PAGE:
Disabled people’s organisations and grassroots groups are set to call on disabled people across England to provide the evidence they need to prepare a “hard-hitting” report on the government’s failure to implement the UN disability convention.
The Reclaiming Our Futures Alliance (ROFA) has announced that it will put together a “shadow report” to submit to the UN’s committee on the rights of persons with disabilities (CRPD).
It emerged this week that the committee is set to hold its delayed public examination of the UK government’s progress on implementing the UN Convention on the Rights of Persons with Disabilities (UNCRPD) next year, the first time the UK has been examined since the Labour government ratified the convention in 2009.
The examination has been delayed partly by a separate, continuing inquiry by the committee into allegations of “systematic and grave” violations of disabled people’s human rights by the UK government, an inquiry triggered by Disabled People Against Cuts, one of ROFA’s members.
The Equality and Human Rights Commission (EHRC) said this week that it understands that a pre-sessional working group – in which CRPD meets to decide on the list of subjects that will be discussed at a country’s public examination – would discuss the UK’s case next spring.
In this week’s response to a report by peers on how the Equality Act has affected disabled people, the commission also refers to “next year’s examination of the UK” under the UNCRPD.
EHRC is working with the other members of what is known as the UK’s “independent mechanism” on the convention – the Equality Commission for Northern Ireland, the Northern Ireland Human Rights Commission, and the Scottish Human Rights Commission – to produce their own shadow report.
It is also spending £100,000 to fund Disability Rights UK and Disability Wales to write a shadow report covering England and Wales, and to fund Inclusion Scotland and other Scottish disabled people’s organisations to produce a shadow report for Scotland.
Non-governmental organisations are invited to submit shadow reports – alternatives to a government’s own report on its convention progress – to CRPD for consideration before it carries out a public examination of a country’s record.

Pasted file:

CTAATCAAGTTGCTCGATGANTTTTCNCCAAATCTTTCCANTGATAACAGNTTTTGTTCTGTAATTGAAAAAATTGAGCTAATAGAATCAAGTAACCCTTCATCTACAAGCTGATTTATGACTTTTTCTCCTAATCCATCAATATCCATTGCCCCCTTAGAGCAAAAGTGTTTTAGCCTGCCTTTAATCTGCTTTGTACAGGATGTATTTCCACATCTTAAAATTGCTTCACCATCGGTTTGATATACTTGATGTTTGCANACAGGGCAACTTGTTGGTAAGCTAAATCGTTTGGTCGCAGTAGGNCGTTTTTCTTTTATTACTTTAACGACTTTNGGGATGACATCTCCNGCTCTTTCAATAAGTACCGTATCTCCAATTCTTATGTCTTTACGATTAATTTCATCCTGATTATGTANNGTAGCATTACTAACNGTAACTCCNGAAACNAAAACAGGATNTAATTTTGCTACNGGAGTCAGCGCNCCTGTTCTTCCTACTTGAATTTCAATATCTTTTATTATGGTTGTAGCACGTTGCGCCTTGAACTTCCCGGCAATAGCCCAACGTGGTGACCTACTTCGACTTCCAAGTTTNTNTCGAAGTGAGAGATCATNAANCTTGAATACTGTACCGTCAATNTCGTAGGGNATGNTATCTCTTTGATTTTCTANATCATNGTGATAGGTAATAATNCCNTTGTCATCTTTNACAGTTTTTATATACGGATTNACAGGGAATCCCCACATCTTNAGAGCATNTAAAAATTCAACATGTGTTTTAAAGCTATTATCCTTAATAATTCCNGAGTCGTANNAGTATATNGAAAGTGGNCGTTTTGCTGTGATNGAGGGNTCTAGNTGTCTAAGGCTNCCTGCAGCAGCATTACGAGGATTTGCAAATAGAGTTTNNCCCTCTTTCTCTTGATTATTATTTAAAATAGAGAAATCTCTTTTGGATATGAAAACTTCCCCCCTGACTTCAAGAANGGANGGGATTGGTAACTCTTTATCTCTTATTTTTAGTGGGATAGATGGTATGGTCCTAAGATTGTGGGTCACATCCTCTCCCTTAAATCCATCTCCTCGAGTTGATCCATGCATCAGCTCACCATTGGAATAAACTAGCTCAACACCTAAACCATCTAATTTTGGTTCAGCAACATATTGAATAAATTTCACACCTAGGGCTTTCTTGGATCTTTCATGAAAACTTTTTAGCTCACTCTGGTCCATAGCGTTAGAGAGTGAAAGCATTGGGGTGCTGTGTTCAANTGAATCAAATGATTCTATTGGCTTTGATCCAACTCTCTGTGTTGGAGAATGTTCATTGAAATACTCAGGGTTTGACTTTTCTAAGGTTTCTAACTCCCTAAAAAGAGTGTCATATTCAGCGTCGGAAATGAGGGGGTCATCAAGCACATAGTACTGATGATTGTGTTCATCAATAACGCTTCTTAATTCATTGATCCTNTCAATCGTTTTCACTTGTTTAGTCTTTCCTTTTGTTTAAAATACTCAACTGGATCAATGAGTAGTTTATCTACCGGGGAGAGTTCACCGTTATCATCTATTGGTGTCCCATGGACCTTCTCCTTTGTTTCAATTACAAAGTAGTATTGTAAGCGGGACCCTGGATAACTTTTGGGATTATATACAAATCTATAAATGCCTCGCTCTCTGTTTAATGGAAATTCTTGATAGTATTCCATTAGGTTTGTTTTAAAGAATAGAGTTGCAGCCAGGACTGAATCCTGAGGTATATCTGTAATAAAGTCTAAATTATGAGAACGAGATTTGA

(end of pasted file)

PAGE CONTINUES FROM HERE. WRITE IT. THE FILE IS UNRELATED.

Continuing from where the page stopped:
ROFA’s members wrote their own shadow report 18 months ago, but because of the delay caused by the inquiry into the UK’s alleged violations of the convention, now needs to prepare an updated version.
ROFA is hoping that its report will draw on evidence from an informal network of about 40,000 disabled people who are linked to its member organisations – which include Equal Lives, Disabled People Against Cuts, Inclusion London and Sisters of Frida – and is likely to put out a call for evidence later this summer.
Tara Flood, chief executive of The Alliance for Inclusive Education, another ROFA member, said the shadow report would be “incredibly important” and would need to be “very hard-hitting” because the committee’s examination would “set the benchmark” for CRPD’s future scrutiny of the UK government.
She said: “What we are planning to produce will be equally robust as the one we drafted 18 months ago.
“What it will be clear about is the evidence of the disproportionate impact [of the government’s policies] on disabled people of all ages.”
Tracey Lazard, chief executive of Inclusion London, said the alliance’s “grassroots” shadow report would be important because it would “solely reflect the views and experiences of disabled people and Deaf and disabled people’s organisations (DDPOs) on the ground and minimise the risks of diluting these experiences and views because our report will not need to be agreed with other organisations and non-DDPOs who may have different agendas”.
She said the report would “build on the extensive data we collected in autumn 2014 and use the same extensive network of disabled people and DDPOs”.
A UN spokeswoman said: “There is as yet no information regarding when the committee will conduct its delayed review of the UK.”
Picture: The Palais Wilson in Geneva, home of the CRPD, by Romano1246, is licensed under the Creative Commons Attribution-Share Alike 3.0 Unported, 2.5 Generic, 2.0 Generic and 1.0 Generic license